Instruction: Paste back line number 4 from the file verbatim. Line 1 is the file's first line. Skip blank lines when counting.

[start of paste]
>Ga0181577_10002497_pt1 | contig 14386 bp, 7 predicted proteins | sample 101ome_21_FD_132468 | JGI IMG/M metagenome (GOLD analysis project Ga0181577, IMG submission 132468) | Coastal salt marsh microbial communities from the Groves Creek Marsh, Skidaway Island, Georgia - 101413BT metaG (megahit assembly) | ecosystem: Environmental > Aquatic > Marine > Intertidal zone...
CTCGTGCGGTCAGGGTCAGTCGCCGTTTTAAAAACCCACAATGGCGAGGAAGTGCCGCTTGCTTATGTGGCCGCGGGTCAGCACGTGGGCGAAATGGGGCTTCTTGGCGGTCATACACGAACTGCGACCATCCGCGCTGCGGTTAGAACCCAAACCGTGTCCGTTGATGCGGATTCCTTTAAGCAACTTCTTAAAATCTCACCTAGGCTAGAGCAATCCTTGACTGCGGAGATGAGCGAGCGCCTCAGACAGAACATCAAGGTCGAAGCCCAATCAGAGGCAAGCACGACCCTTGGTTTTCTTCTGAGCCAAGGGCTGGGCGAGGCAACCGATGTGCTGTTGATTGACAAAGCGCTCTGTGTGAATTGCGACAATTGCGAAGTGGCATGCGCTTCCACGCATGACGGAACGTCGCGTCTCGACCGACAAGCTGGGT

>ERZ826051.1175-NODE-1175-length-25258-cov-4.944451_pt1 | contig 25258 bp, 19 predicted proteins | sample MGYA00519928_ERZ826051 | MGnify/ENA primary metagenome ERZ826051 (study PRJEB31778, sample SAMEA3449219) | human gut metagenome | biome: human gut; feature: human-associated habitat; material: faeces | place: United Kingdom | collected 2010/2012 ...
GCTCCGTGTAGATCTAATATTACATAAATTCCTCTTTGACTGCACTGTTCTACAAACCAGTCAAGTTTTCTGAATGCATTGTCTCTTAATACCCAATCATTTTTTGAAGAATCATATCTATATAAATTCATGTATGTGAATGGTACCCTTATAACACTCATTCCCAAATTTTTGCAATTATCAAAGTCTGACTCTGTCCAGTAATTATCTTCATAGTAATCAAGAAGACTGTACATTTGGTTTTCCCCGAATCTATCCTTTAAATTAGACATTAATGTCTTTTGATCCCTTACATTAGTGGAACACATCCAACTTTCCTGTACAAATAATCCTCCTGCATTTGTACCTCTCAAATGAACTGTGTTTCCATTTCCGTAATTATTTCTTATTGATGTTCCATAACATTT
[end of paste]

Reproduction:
GCTCCGTGTAGATCTAATATTACATAAATTCCTCTTTGACTGCACTGTTCTACAAACCAGTCAAGTTTTCTGAATGCATTGTCTCTTAATACCCAATCATTTTTTGAAGAATCATATCTATATAAATTCATGTATGTGAATGGTACCCTTATAACACTCATTCCCAAATTTTTGCAATTATCAAAGTCTGACTCTGTCCAGTAATTATCTTCATAGTAATCAAGAAGACTGTACATTTGGTTTTCCCCGAATCTATCCTTTAAATTAGACATTAATGTCTTTTGATCCCTTACATTAGTGGAACACATCCAACTTTCCTGTACAAATAATCCTCCTGCATTTGTACCTCTCAAATGAACTGTGTTTCCATTTCCGTAATTATTTCTTATTGATGTTCCATAACATTT